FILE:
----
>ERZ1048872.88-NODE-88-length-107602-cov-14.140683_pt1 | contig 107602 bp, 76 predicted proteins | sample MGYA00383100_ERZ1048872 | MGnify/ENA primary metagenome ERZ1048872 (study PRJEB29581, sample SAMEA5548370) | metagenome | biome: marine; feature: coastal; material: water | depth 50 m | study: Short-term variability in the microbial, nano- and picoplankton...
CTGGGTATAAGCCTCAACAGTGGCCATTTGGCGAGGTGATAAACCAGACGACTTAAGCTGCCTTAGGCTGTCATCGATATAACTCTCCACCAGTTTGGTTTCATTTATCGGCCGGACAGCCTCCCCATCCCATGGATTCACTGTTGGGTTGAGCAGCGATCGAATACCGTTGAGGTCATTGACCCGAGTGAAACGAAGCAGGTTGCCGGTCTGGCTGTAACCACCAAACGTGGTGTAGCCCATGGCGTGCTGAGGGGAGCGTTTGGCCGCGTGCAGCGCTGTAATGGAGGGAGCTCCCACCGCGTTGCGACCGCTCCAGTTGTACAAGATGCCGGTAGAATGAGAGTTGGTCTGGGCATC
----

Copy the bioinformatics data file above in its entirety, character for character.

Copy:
>ERZ1048872.88-NODE-88-length-107602-cov-14.140683_pt1 | contig 107602 bp, 76 predicted proteins | sample MGYA00383100_ERZ1048872 | MGnify/ENA primary metagenome ERZ1048872 (study PRJEB29581, sample SAMEA5548370) | metagenome | biome: marine; feature: coastal; material: water | depth 50 m | study: Short-term variability in the microbial, nano- and picoplankton...
CTGGGTATAAGCCTCAACAGTGGCCATTTGGCGAGGTGATAAACCAGACGACTTAAGCTGCCTTAGGCTGTCATCGATATAACTCTCCACCAGTTTGGTTTCATTTATCGGCCGGACAGCCTCCCCATCCCATGGATTCACTGTTGGGTTGAGCAGCGATCGAATACCGTTGAGGTCATTGACCCGAGTGAAACGAAGCAGGTTGCCGGTCTGGCTGTAACCACCAAACGTGGTGTAGCCCATGGCGTGCTGAGGGGAGCGTTTGGCCGCGTGCAGCGCTGTAATGGAGGGAGCTCCCACCGCGTTGCGACCGCTCCAGTTGTACAAGATGCCGGTAGAATGAGAGTTGGTCTGGGCATC